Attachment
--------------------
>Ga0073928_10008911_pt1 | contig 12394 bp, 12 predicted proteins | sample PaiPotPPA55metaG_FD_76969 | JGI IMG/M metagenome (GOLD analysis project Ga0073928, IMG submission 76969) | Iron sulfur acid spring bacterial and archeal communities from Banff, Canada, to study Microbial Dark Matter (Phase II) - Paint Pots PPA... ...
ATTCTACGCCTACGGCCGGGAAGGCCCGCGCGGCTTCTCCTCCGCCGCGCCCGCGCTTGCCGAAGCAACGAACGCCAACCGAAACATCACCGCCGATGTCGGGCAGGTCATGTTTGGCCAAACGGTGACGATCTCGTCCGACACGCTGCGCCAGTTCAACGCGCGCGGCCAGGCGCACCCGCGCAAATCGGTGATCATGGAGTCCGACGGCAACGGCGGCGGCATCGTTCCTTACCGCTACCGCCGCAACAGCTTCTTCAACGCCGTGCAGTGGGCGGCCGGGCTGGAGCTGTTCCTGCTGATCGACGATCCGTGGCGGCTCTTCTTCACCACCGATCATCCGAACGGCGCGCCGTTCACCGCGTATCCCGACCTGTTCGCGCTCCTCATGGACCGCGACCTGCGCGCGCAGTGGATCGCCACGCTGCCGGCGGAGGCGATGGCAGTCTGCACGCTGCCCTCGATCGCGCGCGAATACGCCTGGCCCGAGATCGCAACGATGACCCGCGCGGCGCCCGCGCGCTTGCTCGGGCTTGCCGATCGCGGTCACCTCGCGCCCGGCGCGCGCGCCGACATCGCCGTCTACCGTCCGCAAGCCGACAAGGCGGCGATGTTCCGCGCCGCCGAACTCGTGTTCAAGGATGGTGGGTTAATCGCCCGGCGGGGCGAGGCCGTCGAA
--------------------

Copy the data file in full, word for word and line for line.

>Ga0073928_10008911_pt1 | contig 12394 bp, 12 predicted proteins | sample PaiPotPPA55metaG_FD_76969 | JGI IMG/M metagenome (GOLD analysis project Ga0073928, IMG submission 76969) | Iron sulfur acid spring bacterial and archeal communities from Banff, Canada, to study Microbial Dark Matter (Phase II) - Paint Pots PPA... ...
ATTCTACGCCTACGGCCGGGAAGGCCCGCGCGGCTTCTCCTCCGCCGCGCCCGCGCTTGCCGAAGCAACGAACGCCAACCGAAACATCACCGCCGATGTCGGGCAGGTCATGTTTGGCCAAACGGTGACGATCTCGTCCGACACGCTGCGCCAGTTCAACGCGCGCGGCCAGGCGCACCCGCGCAAATCGGTGATCATGGAGTCCGACGGCAACGGCGGCGGCATCGTTCCTTACCGCTACCGCCGCAACAGCTTCTTCAACGCCGTGCAGTGGGCGGCCGGGCTGGAGCTGTTCCTGCTGATCGACGATCCGTGGCGGCTCTTCTTCACCACCGATCATCCGAACGGCGCGCCGTTCACCGCGTATCCCGACCTGTTCGCGCTCCTCATGGACCGCGACCTGCGCGCGCAGTGGATCGCCACGCTGCCGGCGGAGGCGATGGCAGTCTGCACGCTGCCCTCGATCGCGCGCGAATACGCCTGGCCCGAGATCGCAACGATGACCCGCGCGGCGCCCGCGCGCTTGCTCGGGCTTGCCGATCGCGGTCACCTCGCGCCCGGCGCGCGCGCCGACATCGCCGTCTACCGTCCGCAAGCCGACAAGGCGGCGATGTTCCGCGCCGCCGAACTCGTGTTCAAGGATGGTGGGTTAATCGCCCGGCGGGGCGAGGCCGTCGAA